lepblo / politiku

Ekungok

There are so many more stories to be told. Stories of the self and (trans)Pacific (trans)positionality. Stories of the global and the other. These stories are told in many venues and many ways, not only from spaces of privilege such as mainstream publishers, the English language, and elite classes.

Chamorro poet and University of Hawai‘i at Manoa professor Craig Santos Perez responded recently to Samoan éminence gris Albert Wendt’s classic essay “Tatauing the Postcolonial Body” with a meditation on the Chamorro word for “heartbeat,” momongmong:

“If we listen to our Pacific heartbeats, can we hear the text inscribed on our blood? Can we hold the hands that are continuously storying us? Can we bear the pain of being in a Pacific body during the Pacific Century?”

Deriving from an ancient tradition of public and political oratory, storytelling, rhetorical ridicule and braggadocio, and the kantan Chamorrita or dialogic song, the Chamorro literary arts have made significant contributions to Pacific literature over the past few decades. The tradition radiates through a network of creative forces such as Craig Santos Perez, Cecilia “Lee” Perez, Tanya Chargualaf Taimanglo’, Lehua Taitano, Victoria-Lola Leon Guerrero, Michael Lujan Bevacqua, Kisha Borja-Kicho’cho’, Jay Baza Pascua, Chris Perez Howard, Jose M. Torres, Don and Kel Muña, and many others. These indigenous Chamorro authors have worked in diverse genres in both English and Chamorro, including poetry, romance novels, legends and adaptations, children’s literature, short stories, World War II biographical novel and memoir, oral narrative collection, feature-film scripts, and political blogging.

The Sinangan-ta (“our spoken word”) Youth Movement has revitalized the ancient oral tradition on Guåhan among high school students, and Ginen i Hila’ promotes traditional storytelling. The Department of Chamorro Affairs, the Council for the Arts and Humanities Agency (CAHA), and Pacific Resources for Education and Learning (PREL) all sponsor creative work.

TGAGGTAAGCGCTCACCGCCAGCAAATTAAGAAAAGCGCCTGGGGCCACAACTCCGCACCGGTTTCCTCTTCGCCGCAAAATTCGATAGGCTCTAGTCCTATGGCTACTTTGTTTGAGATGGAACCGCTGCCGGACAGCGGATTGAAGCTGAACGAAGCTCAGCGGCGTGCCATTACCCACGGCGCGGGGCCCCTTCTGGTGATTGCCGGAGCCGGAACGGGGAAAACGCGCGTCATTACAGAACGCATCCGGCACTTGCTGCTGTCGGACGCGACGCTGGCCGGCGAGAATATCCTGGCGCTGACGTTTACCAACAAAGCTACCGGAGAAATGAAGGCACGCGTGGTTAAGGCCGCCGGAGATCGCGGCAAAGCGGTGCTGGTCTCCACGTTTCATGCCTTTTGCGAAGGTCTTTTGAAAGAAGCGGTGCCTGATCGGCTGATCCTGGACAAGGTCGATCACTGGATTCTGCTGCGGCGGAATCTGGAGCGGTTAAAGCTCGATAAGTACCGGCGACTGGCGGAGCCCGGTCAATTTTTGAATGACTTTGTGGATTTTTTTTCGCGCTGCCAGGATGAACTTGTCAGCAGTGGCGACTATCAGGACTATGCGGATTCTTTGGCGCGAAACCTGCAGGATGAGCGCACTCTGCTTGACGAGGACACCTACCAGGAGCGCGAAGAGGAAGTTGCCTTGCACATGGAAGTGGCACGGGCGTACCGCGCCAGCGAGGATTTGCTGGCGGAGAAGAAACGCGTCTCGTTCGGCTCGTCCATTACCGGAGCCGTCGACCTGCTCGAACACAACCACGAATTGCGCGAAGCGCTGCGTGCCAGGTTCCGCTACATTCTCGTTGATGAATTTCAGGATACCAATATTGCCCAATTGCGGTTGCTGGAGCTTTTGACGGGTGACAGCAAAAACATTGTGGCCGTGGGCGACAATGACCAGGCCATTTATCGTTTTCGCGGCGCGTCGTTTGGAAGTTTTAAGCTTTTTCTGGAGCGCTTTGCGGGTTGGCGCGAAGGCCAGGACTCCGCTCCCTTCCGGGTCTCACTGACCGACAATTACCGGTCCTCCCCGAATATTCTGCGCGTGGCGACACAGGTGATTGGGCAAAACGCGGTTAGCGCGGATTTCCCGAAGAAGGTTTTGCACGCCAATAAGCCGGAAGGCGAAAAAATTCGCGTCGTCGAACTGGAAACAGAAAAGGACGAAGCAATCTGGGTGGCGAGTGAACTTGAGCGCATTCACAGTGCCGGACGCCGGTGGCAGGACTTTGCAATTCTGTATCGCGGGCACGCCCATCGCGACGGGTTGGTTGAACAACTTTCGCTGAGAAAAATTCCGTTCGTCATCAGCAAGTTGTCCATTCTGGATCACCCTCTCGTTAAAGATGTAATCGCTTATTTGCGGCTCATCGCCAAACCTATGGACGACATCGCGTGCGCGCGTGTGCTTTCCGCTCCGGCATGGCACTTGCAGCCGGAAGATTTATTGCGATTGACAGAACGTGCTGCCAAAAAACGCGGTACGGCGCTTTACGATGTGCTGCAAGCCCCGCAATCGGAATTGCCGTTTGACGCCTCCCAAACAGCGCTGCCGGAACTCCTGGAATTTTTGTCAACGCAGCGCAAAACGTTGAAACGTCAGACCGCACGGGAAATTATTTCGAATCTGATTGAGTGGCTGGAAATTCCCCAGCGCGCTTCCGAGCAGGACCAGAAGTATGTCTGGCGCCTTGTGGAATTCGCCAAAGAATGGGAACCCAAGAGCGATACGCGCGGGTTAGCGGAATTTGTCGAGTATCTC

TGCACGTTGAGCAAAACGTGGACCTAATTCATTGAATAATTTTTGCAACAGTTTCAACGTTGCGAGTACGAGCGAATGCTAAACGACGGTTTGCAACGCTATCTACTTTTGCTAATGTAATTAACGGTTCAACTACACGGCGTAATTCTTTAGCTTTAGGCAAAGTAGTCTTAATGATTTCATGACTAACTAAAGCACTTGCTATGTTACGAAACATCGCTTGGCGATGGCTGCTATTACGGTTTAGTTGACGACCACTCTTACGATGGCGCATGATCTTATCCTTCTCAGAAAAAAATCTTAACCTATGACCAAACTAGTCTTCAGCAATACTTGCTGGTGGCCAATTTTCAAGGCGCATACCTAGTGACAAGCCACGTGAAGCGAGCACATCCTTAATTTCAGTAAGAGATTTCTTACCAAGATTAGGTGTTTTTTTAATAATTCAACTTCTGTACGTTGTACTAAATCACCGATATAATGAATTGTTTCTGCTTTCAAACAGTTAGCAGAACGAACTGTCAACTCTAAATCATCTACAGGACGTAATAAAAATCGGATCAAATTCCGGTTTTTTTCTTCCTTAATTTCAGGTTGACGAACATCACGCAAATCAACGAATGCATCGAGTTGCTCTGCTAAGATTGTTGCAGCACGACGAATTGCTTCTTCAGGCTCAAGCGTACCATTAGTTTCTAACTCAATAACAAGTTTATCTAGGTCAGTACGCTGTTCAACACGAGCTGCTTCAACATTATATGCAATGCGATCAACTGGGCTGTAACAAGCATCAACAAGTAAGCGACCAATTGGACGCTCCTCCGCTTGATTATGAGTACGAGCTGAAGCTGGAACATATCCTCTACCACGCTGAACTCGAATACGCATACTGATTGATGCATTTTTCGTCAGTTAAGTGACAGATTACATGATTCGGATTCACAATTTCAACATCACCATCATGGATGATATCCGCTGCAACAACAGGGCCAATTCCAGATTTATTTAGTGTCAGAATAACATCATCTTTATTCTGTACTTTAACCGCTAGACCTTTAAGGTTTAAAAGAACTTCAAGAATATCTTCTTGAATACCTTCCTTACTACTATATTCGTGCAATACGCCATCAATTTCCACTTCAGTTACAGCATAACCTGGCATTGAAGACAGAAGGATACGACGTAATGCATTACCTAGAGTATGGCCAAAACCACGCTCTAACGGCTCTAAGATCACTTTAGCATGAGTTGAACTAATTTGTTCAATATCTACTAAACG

The rich indigenous literary traditions of the Pacific have historically been subject to marginalization and co-option by outsiders, and Guåhan has also faced such cultural erasure. For example, U.S. naval wife Mavis Warner Van Peenen infamously rewrote the legend of the women who saved the island of Guåhan from a great fish, substituting the Catholic madonna for the original Chamorro heroines. There is still a hesitancy among some to respect the enduring Chamorro identity within the present colonial context, and still many examples of cultural appropriation, eliding the reality of ongoing white supremacy in intersectional oppression.

Fijian author Unaisi Nabobo-Baba (also a professor at the University of Guam) specifically critiques this in White expatriate poet P.K. Harmon’s What Island:

“One dominant frame of Harmon’s poetry deals with expectations and how the world [island, third, other] does not always meet one’s expectations. The American dream and its expectations on the world, ‘the other’ are at times misplaced. These expectations are self-inflicted and need to be interrogated for its purported relevance everywhere else in the world. . . . In trying to understand the minds of people that he is writing about, poets like P.K. Harmon struggle with their own biases, personalities and like most social scientists would admit – their own disciplinary perspectives – discursive systems of analysis, writing conventions and the like, and moreover reasoning used norms of their own society.”